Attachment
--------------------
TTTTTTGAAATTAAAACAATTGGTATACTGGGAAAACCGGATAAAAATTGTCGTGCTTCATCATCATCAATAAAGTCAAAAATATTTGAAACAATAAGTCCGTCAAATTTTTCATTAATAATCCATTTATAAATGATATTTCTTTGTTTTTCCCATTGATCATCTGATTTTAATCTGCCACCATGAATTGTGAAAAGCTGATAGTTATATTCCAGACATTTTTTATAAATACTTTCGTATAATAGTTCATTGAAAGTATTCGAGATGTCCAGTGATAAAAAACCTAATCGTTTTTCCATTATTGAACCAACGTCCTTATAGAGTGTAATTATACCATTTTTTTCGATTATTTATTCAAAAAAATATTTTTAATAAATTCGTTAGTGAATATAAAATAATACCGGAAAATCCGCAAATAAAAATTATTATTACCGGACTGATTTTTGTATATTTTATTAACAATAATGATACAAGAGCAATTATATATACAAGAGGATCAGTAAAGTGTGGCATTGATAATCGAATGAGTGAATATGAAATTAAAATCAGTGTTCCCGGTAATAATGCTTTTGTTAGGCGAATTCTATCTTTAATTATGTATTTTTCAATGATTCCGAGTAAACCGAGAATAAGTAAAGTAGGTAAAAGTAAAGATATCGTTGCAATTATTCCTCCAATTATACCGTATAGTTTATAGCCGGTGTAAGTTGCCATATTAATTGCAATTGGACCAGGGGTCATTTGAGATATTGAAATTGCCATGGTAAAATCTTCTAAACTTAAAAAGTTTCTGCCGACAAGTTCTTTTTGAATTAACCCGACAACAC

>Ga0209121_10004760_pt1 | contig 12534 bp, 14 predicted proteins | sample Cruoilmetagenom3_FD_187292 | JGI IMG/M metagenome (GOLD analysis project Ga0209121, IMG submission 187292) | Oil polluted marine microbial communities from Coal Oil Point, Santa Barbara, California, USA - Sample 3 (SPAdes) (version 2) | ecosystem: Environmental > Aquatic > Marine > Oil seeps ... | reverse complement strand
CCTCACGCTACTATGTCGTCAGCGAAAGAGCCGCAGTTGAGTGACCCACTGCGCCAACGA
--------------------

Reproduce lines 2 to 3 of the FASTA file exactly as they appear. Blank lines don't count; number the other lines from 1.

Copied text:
>Ga0209121_10004760_pt1 | contig 12534 bp, 14 predicted proteins | sample Cruoilmetagenom3_FD_187292 | JGI IMG/M metagenome (GOLD analysis project Ga0209121, IMG submission 187292) | Oil polluted marine microbial communities from Coal Oil Point, Santa Barbara, California, USA - Sample 3 (SPAdes) (version 2) | ecosystem: Environmental > Aquatic > Marine > Oil seeps ... | reverse complement strand
CCTCACGCTACTATGTCGTCAGCGAAAGAGCCGCAGTTGAGTGACCCACTGCGCCAACGA